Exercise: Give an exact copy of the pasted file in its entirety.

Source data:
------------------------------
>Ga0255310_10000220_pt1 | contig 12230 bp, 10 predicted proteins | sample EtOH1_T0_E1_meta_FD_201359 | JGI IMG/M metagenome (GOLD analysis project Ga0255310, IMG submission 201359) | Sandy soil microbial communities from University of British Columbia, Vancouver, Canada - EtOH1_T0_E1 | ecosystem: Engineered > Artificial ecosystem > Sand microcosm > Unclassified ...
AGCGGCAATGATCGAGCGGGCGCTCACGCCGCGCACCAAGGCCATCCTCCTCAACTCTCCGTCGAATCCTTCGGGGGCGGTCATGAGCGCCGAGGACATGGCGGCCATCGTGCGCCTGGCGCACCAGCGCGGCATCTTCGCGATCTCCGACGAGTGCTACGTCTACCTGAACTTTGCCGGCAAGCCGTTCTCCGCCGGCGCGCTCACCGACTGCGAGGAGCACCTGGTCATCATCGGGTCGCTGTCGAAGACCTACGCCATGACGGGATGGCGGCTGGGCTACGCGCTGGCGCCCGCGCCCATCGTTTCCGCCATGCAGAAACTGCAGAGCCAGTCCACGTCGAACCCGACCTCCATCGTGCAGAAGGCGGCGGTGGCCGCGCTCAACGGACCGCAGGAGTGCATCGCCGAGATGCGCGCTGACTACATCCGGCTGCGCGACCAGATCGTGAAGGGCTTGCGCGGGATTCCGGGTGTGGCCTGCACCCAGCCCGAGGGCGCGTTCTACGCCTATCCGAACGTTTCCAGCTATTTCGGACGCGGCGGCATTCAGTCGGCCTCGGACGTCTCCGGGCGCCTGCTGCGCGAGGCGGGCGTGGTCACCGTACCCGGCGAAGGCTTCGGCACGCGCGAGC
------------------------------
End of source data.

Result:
>Ga0255310_10000220_pt1 | contig 12230 bp, 10 predicted proteins | sample EtOH1_T0_E1_meta_FD_201359 | JGI IMG/M metagenome (GOLD analysis project Ga0255310, IMG submission 201359) | Sandy soil microbial communities from University of British Columbia, Vancouver, Canada - EtOH1_T0_E1 | ecosystem: Engineered > Artificial ecosystem > Sand microcosm > Unclassified ...
AGCGGCAATGATCGAGCGGGCGCTCACGCCGCGCACCAAGGCCATCCTCCTCAACTCTCCGTCGAATCCTTCGGGGGCGGTCATGAGCGCCGAGGACATGGCGGCCATCGTGCGCCTGGCGCACCAGCGCGGCATCTTCGCGATCTCCGACGAGTGCTACGTCTACCTGAACTTTGCCGGCAAGCCGTTCTCCGCCGGCGCGCTCACCGACTGCGAGGAGCACCTGGTCATCATCGGGTCGCTGTCGAAGACCTACGCCATGACGGGATGGCGGCTGGGCTACGCGCTGGCGCCCGCGCCCATCGTTTCCGCCATGCAGAAACTGCAGAGCCAGTCCACGTCGAACCCGACCTCCATCGTGCAGAAGGCGGCGGTGGCCGCGCTCAACGGACCGCAGGAGTGCATCGCCGAGATGCGCGCTGACTACATCCGGCTGCGCGACCAGATCGTGAAGGGCTTGCGCGGGATTCCGGGTGTGGCCTGCACCCAGCCCGAGGGCGCGTTCTACGCCTATCCGAACGTTTCCAGCTATTTCGGACGCGGCGGCATTCAGTCGGCCTCGGACGTCTCCGGGCGCCTGCTGCGCGAGGCGGGCGTGGTCACCGTACCCGGCGAAGGCTTCGGCACGCGCGAGC